“Senator Safety” Honored at Annual TTI Safety Conference
State Sen. Steve Ogden was recently honored jointly by the three state agencies most involved in realizing his vision for enhancing roadway safety in Texas. The recognition came in response to Ogden’s keynote address at the annual Traffic Safety Conference in San Antonio on June 5.
“Mention the name ‘Senator Safety’ to just about anyone in or around the state capitol, and chances are, they’ll know exactly who you’re talking about,” noted TTI Director Dennis Christiansen in his recognition of Ogden. “In the history of the Texas Legislature, very few elected officials have been as steadfastly committed to roadway safety as Senator Steve Ogden. And, more important, even fewer have been as effective in their purpose.”
As part of the recognition, Ogden also earned praise from John Barton, deputy executive director and chief engineer of the Texas Department of Transportation (TxDOT) and Chief Luiz Gonzalez of the Texas Department of Public Safety.
Ogden served as chairman of the Senate Infrastructure Development and Security Committee when the legislature was shaping the state’s most significant transportation policy ever in 2003. As part of that legislation, the senator ensured that 20 percent of all roadway bond financing would be spent on safety improvements. More than $1 billion has been invested in those safety improvements since the program began, and a TTI analysis demonstrates that the improvements have produced a benefit/cost ratio of 13 to 1. In human terms, that translates to more than 100 fewer crash fatalities and more than 1,000 fewer serious-injury crashes each year across Texas.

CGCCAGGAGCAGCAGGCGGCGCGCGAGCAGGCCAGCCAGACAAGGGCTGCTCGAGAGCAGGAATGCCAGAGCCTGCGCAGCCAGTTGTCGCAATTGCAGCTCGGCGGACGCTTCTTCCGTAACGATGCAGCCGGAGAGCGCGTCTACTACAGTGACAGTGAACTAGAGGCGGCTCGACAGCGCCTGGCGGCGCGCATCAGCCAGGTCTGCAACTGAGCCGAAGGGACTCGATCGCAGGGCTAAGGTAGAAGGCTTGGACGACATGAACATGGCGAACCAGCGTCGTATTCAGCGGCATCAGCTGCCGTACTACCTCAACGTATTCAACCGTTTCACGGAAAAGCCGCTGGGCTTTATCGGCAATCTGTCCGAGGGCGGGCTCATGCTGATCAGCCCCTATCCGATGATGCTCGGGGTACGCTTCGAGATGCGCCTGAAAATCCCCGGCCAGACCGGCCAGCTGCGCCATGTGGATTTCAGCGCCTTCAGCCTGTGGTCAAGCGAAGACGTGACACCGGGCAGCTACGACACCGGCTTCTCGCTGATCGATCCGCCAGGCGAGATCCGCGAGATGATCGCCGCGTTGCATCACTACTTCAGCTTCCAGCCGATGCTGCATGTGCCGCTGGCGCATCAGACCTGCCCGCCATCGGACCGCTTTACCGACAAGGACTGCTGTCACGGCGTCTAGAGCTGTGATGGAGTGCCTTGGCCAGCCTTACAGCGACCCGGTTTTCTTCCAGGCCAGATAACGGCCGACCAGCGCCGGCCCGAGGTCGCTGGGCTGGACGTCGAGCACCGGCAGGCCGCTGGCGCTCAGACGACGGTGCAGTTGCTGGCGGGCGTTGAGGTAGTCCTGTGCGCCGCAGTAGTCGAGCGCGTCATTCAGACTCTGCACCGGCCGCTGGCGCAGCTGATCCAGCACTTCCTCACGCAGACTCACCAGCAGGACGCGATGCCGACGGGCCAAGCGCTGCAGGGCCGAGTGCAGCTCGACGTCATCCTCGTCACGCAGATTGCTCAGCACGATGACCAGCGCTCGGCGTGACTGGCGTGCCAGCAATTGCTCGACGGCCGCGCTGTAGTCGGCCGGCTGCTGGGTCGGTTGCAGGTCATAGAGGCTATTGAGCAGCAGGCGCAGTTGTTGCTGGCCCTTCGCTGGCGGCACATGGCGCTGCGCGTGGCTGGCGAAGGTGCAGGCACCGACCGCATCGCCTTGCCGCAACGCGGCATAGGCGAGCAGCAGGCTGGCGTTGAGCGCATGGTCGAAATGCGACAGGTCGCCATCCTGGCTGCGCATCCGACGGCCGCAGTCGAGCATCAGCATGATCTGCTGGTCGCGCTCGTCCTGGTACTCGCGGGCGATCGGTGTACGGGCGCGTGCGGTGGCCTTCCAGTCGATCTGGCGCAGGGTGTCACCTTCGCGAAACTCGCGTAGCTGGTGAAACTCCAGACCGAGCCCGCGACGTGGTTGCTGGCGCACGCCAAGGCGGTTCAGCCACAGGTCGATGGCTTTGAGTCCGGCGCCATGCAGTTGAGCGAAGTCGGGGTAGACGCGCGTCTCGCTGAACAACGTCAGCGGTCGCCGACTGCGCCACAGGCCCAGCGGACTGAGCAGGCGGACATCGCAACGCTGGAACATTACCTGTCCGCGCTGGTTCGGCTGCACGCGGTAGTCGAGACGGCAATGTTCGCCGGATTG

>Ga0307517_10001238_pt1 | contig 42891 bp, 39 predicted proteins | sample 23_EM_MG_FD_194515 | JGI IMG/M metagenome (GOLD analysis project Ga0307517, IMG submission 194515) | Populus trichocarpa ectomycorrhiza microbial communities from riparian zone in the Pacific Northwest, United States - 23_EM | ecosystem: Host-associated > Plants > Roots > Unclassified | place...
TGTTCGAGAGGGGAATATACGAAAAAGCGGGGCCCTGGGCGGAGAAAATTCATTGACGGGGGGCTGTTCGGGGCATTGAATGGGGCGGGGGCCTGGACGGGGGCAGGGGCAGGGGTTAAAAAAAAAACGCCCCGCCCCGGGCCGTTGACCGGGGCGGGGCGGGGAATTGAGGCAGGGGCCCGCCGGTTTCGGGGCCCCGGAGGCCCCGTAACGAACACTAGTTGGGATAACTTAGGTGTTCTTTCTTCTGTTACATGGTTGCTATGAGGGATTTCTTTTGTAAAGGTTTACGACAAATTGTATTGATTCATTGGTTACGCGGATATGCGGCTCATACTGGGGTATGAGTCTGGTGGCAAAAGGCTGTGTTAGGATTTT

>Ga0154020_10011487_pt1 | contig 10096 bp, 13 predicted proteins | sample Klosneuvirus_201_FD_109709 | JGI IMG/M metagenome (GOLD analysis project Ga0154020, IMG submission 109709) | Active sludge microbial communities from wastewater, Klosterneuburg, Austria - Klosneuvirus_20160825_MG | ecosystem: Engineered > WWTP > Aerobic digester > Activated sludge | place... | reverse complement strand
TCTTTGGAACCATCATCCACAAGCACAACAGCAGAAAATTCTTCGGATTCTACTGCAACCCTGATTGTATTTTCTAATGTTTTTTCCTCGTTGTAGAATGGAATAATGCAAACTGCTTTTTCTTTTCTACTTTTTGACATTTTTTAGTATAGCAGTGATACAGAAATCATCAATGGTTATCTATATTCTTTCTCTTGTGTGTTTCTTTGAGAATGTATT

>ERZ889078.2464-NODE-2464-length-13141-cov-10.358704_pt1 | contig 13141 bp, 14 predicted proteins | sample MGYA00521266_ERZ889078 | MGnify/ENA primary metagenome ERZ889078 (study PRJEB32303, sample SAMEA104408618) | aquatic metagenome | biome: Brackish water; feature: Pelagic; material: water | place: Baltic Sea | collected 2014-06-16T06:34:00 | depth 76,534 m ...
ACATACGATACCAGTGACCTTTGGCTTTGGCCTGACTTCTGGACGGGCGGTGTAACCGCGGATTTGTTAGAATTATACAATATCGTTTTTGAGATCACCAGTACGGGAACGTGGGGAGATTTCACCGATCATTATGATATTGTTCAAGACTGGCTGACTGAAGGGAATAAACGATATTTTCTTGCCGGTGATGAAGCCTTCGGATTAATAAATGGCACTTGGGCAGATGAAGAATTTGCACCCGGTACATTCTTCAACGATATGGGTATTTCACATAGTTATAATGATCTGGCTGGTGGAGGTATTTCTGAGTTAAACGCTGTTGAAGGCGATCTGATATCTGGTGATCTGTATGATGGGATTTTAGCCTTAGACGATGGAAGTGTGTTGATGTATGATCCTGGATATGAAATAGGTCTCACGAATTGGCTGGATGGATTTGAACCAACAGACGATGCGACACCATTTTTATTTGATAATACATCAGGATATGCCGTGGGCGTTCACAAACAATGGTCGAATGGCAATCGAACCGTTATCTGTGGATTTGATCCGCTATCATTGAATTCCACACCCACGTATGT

Turnbull Receives the Ethel S. Birchland Lifetime Achievement Award
Internationally known transportation leader Katie Turnbull has been honored with a lifetime achievement award by the American Road and Transportation Builders Association’s (ARTBA’s) Transportation Development Foundation. Turnbull, TTI executive associate director, received the Ethel Birchland Lifetime Achievement Award July 26 in Lansdowne, Va.
Turnbull received the award through ARTBA’s Women Leaders in Transportation Design and Construction Council (WLTDCC). The WLTDCC was established in 2010 to promote leadership and career advancement for women in the transportation design and construction industries.
Turnbull, who started at TTI in 1989 as an assistant research scientist, is a recognized expert on high-occupancy vehicle and high-occupancy toll facilities, public transportation, and travel demand management. She has nearly 35 years of experience in the transportation community.